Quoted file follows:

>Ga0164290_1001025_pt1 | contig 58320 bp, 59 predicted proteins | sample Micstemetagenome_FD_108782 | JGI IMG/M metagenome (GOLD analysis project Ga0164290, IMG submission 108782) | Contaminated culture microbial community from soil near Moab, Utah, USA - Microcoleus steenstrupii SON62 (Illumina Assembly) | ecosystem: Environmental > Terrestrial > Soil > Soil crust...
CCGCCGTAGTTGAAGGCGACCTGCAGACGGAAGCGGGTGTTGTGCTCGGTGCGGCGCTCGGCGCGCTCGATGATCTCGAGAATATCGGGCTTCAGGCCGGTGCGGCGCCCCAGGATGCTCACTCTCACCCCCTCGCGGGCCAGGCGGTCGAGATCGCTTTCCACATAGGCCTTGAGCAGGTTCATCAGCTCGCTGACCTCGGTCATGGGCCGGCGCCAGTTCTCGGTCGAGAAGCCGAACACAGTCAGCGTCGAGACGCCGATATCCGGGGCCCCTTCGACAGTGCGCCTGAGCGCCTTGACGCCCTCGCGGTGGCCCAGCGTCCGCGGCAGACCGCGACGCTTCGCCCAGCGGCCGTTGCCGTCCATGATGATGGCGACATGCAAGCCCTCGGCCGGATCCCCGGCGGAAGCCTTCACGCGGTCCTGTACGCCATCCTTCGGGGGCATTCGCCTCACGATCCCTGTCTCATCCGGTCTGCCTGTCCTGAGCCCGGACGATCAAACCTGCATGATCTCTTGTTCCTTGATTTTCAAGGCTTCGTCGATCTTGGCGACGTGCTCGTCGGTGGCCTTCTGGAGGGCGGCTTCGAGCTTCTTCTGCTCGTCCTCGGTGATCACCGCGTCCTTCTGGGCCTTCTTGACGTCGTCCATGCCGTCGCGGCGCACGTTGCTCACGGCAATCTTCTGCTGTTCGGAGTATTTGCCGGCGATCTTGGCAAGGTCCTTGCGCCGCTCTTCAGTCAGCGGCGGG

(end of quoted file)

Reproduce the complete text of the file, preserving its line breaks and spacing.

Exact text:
>Ga0164290_1001025_pt1 | contig 58320 bp, 59 predicted proteins | sample Micstemetagenome_FD_108782 | JGI IMG/M metagenome (GOLD analysis project Ga0164290, IMG submission 108782) | Contaminated culture microbial community from soil near Moab, Utah, USA - Microcoleus steenstrupii SON62 (Illumina Assembly) | ecosystem: Environmental > Terrestrial > Soil > Soil crust...
CCGCCGTAGTTGAAGGCGACCTGCAGACGGAAGCGGGTGTTGTGCTCGGTGCGGCGCTCGGCGCGCTCGATGATCTCGAGAATATCGGGCTTCAGGCCGGTGCGGCGCCCCAGGATGCTCACTCTCACCCCCTCGCGGGCCAGGCGGTCGAGATCGCTTTCCACATAGGCCTTGAGCAGGTTCATCAGCTCGCTGACCTCGGTCATGGGCCGGCGCCAGTTCTCGGTCGAGAAGCCGAACACAGTCAGCGTCGAGACGCCGATATCCGGGGCCCCTTCGACAGTGCGCCTGAGCGCCTTGACGCCCTCGCGGTGGCCCAGCGTCCGCGGCAGACCGCGACGCTTCGCCCAGCGGCCGTTGCCGTCCATGATGATGGCGACATGCAAGCCCTCGGCCGGATCCCCGGCGGAAGCCTTCACGCGGTCCTGTACGCCATCCTTCGGGGGCATTCGCCTCACGATCCCTGTCTCATCCGGTCTGCCTGTCCTGAGCCCGGACGATCAAACCTGCATGATCTCTTGTTCCTTGATTTTCAAGGCTTCGTCGATCTTGGCGACGTGCTCGTCGGTGGCCTTCTGGAGGGCGGCTTCGAGCTTCTTCTGCTCGTCCTCGGTGATCACCGCGTCCTTCTGGGCCTTCTTGACGTCGTCCATGCCGTCGCGGCGCACGTTGCTCACGGCAATCTTCTGCTGTTCGGAGTATTTGCCGGCGATCTTGGCAAGGTCCTTGCGCCGCTCTTCAGTCAGCGGCGGG